PCG: I liked the music, yeah.
Romain: But until the very end, that wasn't very obvious. It was a choice of style. It had a lot of references to '80s music, old synth music from the '80s. It's very particular. But it worked, and I'm happy about that. Game design-wise, what people liked… There was stuff I wasn't sure about, like the battles. Not everyone loved that. 50 percent of the community hated it and 50 percent loved it. A few people were in between, which was interesting. But I was happy that so many people liked it.
What we wanted to show and prove with that was that the battles weren't at the center of the game. The battles were just one of the elements of the game. You were a leader, not a general. I was happy that so many people understood that. You always want to please everyone, but you can't. You have to admit that you can't please everyone. You want to please the majority, of course…
Dan: In StarDrive, one thing I didn't expect was, I put in some throwaway quest types of things. I had this concept where I wanted to have some events that you could encounter and some quest lines you could follow. I put one or two in there and I thought, okay, maybe this isn't the best. But actually, people really latched on to it, and they were kind of angry that I didn't follow it through so much. Which has really informed my design on StarDrive 2. It was kind of shocking. It took me by surprise. I was like, here's this crappy little thing, and people were like, no, I really like that, give me more!
Romain: It was kind of the same for us with the events we did. We did maybe 10 or 15 events and moved on. We didn't expect so much… For me, the things I didn't like about it… One, it was totally random. There was nothing you could do to encounter it. So I wasn't so sure. It does add some variety to the game, which is interesting.
Dan: I think it goes back to what I was talking about with 4X games letting you live out a fantasy. The events, although they're incredibly trivial as far as design and coding goes… How much they can immerse you into the fantasy, providing more context and giving you a place in the universe. So, lesson learned.
Romain: Yes. That's why we did the quests this time in Legends. In Legends, the quest system is basically an event system. You can go questing, because we know that people want to be more immersed in the game. But for me, it's still too directed. I love just having bricks I can play with.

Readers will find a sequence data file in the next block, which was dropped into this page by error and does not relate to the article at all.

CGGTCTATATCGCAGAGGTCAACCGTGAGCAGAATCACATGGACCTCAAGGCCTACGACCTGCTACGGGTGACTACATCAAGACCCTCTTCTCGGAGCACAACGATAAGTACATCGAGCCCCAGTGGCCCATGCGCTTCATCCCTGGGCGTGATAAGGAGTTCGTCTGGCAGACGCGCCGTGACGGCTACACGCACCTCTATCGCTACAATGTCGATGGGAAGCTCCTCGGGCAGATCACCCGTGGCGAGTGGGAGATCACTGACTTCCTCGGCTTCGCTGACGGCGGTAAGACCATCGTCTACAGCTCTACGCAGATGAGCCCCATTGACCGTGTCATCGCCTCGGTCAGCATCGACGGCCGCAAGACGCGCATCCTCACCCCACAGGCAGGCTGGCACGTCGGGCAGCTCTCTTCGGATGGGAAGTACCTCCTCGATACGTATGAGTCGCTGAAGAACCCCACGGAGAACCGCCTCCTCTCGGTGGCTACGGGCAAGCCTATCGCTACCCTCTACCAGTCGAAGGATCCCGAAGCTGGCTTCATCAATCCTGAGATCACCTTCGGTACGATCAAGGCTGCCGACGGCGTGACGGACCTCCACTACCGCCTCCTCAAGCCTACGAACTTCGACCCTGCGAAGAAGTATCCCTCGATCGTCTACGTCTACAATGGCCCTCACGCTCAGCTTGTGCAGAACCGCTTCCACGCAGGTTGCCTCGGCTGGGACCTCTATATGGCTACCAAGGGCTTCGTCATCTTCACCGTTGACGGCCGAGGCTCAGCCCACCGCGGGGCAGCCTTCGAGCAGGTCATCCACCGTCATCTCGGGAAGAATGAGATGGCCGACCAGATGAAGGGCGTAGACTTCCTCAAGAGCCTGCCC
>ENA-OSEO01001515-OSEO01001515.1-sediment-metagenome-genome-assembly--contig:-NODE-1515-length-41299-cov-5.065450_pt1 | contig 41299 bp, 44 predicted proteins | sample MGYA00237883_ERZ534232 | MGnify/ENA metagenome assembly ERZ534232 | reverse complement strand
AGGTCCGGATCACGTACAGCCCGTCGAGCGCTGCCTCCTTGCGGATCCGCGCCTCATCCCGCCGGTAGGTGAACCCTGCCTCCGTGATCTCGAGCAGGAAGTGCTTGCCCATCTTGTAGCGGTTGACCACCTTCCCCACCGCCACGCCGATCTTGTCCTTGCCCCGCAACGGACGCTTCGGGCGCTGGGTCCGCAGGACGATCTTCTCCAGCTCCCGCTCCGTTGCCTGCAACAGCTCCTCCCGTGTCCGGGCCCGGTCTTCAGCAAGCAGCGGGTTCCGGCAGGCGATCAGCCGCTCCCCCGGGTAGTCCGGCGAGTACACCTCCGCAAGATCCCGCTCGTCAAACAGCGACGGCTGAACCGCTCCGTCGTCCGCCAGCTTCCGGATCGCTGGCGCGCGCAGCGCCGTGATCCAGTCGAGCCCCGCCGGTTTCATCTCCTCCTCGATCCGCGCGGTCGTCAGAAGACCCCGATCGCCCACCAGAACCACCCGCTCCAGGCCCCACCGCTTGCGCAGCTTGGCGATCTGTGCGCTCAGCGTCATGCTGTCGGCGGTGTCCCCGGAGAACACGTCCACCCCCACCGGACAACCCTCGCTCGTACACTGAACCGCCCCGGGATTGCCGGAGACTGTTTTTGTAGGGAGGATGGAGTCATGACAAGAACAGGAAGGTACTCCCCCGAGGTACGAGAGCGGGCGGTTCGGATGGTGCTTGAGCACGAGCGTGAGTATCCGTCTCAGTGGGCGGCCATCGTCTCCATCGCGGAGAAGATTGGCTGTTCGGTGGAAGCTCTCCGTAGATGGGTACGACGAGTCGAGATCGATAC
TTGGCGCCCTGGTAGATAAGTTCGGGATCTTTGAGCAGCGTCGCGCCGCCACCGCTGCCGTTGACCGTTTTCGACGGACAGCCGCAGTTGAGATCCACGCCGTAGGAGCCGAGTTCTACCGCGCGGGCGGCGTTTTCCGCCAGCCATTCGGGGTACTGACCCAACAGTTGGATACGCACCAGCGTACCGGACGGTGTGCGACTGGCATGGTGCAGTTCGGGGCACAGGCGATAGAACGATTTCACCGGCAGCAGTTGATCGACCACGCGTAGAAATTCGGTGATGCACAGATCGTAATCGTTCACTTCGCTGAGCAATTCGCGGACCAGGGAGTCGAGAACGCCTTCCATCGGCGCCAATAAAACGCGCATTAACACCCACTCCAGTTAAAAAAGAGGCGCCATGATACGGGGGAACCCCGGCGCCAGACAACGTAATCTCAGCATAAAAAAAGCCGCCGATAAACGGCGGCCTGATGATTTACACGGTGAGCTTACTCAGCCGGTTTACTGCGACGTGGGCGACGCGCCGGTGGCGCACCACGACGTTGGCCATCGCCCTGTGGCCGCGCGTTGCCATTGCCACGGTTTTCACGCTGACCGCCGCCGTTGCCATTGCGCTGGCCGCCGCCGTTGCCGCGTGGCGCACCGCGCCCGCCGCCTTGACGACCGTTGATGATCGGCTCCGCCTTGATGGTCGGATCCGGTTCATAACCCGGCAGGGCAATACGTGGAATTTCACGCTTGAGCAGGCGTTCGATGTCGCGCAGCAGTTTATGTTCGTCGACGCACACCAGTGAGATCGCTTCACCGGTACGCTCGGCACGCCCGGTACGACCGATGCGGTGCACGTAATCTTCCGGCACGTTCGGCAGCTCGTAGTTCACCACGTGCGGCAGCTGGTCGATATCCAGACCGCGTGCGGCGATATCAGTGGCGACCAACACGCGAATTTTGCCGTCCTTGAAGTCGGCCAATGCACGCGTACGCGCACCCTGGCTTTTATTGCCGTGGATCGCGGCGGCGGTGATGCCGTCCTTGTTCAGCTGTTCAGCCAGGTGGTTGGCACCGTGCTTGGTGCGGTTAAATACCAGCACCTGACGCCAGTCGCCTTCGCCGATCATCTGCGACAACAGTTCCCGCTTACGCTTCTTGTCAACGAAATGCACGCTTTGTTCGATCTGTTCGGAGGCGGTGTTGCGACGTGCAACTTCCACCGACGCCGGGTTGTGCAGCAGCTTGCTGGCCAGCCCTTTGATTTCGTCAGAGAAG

Dan: I'd like to make some of these features optional. Even some of the hardcore features… There are some features that are non-optional in a strategy game like this. You have to explore and expand. You have to get out there. But if you come across an event and just think, aw, I don't want to deal with this, usually I just let them have a way out.
Romain: Yeah. You should be able to go and do something else.
PCG: When you're designing a game, how much of the design are you trying to pull straight from your own interests? I love this in a 4X. I love being able to do whatever and not have anything scripted. How do you balance that versus what you think might make for a better game for people who have different opinions? How much of it is kind of the auteur theory versus working together.
Romain: It's interesting. It's true that we're working on the game all together. This is a deal I'm making with the players. In the end, I can't forget that. I'm not just making this game for me. I'm making it for the community, for all the players. But I have to make sure that I define the limits, the constraints. We'll never go here, we'll never go there. As long as… I have my babies here. I have stuff that I want to keep and follow and see growing.
I also get those kinds of seeds from the community, and I'll make sure to grow them with them. They'll teach me. I'll learn from them. Having to adapt to that is a good thing in the end. The thing is, a lot of these things I probably wouldn't have done at all, like the quest system. If I didn't know there were such big expectations for it. But it pushed me to do it in a way where… If I'm going to do it, I'm going to do it in the right way, what I believe is the way to go. That pushes me to be creative around something I didn't expect to do at all. You become even more creative that way.
I'm making sure that every quest is a sandbox quest. It's not just, pick up this sword and go kill that demon in so many turns, where it's all scripted out for you and you don't make any choices. For me, it's just one big goal for the quest, and it's up to you to find a way. It's kind of a puzzle that you have to solve as a player. And then you use the tools of a 4X to be able to solve it.
Dan: I think it's important for a designer to stay pretty true and consistent with their original vision. It's fine to get input from the community, but it's a tough balancing process to figure out.
Dan: I feel like gamers...If you ask them what they want, what they'll tell you they want is something they've already had. That can be a reality. Sometimes they just know what they like, and so they're not going to advocate, in a community-type setting, for massive innovation. It's our job as designers to try to bring innovation while still meeting their needs.